What you need to know before the Newsom-DeSantis debate


Florida Governor Ron DeSantis took the stage at a debate in Simi Valley this fall and said three people – or was it seven? – walked away and told him they were being robbed in California, part of what he insisted was a crime sweeping the blue states.

Part of his desire to be president is that his home state is a relative safe haven. “You look at cities around the country, they have crime,” DeSantis said at his campaign launch in May. “In Florida, our crime rate is at a 50-year low.”

Sure – but that number relies on a bit of guesswork for more than a third of the state’s population. And the data is more than two years old. And even the old data is still based on estimates for about a quarter of the state.

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The Marshall Project reported last month that Florida police agencies that make up 40% of the state’s population are not reporting their numbers to the FBI. Instead, the state takes the actual numbers it has and estimates the rest based on population. That includes homicides — meaning no one, including DeSantis, can say with absolute accuracy how many people will be killed in his state in 2022.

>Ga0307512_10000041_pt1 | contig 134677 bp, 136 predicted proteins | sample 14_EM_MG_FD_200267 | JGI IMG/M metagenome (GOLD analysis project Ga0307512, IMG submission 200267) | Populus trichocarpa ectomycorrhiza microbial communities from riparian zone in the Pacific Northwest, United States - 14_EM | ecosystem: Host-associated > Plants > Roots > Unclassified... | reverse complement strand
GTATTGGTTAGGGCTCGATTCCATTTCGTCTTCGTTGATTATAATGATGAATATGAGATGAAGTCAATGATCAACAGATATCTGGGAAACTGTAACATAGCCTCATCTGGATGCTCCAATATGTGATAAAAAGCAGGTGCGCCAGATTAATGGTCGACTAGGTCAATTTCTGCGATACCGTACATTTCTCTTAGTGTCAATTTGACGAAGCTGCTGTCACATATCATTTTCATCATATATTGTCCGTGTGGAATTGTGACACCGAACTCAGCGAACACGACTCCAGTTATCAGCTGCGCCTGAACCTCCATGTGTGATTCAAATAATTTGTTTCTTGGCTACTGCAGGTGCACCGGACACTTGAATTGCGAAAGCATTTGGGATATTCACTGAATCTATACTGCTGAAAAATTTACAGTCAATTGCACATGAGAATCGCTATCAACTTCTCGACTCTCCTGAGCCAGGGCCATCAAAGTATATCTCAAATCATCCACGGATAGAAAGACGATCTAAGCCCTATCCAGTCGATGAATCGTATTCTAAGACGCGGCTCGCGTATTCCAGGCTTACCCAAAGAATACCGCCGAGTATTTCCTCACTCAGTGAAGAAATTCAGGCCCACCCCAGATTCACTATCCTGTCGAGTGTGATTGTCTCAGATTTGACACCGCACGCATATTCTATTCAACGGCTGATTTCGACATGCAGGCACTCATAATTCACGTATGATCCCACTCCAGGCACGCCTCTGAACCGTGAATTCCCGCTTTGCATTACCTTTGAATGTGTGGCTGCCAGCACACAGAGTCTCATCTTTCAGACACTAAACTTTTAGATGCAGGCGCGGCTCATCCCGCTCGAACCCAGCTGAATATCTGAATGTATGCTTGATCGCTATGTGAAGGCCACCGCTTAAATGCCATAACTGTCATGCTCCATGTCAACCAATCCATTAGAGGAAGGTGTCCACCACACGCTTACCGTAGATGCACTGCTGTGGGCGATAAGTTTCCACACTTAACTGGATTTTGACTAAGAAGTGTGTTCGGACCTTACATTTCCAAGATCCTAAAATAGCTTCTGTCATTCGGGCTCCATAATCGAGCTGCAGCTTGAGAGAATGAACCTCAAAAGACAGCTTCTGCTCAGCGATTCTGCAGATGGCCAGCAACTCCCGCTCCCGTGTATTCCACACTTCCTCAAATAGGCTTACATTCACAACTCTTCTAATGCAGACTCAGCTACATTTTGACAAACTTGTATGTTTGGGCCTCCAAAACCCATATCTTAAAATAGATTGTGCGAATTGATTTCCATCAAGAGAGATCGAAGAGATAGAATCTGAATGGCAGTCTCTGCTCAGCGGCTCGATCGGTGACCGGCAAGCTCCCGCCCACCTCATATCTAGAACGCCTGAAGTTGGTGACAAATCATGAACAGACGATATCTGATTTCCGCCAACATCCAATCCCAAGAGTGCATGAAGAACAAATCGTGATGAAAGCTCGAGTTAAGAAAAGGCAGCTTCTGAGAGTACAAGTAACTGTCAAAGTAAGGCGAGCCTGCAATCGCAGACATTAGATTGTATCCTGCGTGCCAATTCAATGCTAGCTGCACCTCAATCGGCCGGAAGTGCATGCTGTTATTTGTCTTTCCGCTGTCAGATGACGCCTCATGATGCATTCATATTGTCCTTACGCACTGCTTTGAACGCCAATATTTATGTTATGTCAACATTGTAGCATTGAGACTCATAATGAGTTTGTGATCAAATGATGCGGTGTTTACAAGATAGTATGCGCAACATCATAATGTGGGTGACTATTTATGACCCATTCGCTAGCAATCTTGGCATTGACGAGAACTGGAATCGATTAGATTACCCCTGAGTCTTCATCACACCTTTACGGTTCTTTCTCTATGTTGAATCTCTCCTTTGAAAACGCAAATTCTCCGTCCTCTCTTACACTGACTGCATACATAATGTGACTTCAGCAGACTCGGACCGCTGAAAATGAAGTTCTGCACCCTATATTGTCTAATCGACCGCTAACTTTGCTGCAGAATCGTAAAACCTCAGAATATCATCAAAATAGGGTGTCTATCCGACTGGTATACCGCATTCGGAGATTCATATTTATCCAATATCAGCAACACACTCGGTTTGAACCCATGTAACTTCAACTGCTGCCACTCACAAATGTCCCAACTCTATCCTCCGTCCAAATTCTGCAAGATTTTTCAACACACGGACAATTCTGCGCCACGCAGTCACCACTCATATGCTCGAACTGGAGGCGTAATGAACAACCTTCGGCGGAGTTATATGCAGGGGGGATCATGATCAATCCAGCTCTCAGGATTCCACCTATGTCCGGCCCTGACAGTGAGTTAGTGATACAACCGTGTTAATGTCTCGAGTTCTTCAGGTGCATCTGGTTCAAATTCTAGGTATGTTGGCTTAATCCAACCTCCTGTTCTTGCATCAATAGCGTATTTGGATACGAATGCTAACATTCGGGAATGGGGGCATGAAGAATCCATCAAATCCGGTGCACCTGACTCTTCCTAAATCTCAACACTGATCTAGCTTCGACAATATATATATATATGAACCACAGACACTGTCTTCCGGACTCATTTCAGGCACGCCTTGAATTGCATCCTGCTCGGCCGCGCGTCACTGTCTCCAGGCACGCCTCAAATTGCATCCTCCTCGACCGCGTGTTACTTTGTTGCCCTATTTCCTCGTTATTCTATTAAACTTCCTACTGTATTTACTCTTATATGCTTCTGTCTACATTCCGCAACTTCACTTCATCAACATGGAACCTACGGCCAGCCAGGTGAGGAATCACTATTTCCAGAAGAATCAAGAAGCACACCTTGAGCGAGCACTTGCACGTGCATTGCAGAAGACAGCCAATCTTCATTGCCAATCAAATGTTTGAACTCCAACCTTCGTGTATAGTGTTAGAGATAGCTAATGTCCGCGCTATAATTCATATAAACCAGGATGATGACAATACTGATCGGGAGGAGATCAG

Or 2021, for that matter. Even two years after crime data was collected for 2021 submission to the FBI, the state still estimates crimes for 24.1% of the population.

That’s not the case in California — where law enforcement agencies also have a spotty record of reporting their crime statistics to the FBI. But California’s internal count by the state Department of Justice gives a clear figure: 2,206 murders in 2022, 1,570 of them by guns.

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In 2021, the last year for which Florida statistics are available, the statewide homicide rate was 6.7 per 100,000 people.

In California in 2021, 6 people per 100,000. In 2022, it drops to 5.7 per 100,000 people. The overall trend in California, however, is not good: Between 2017 and 2022, the homicide rate increased by 24%.

In Florida, the same trend applies, although less dramatically: Between 2017 and 2021, the homicide rate increased 16%, from 6.4 per 100,000 people to 7.4.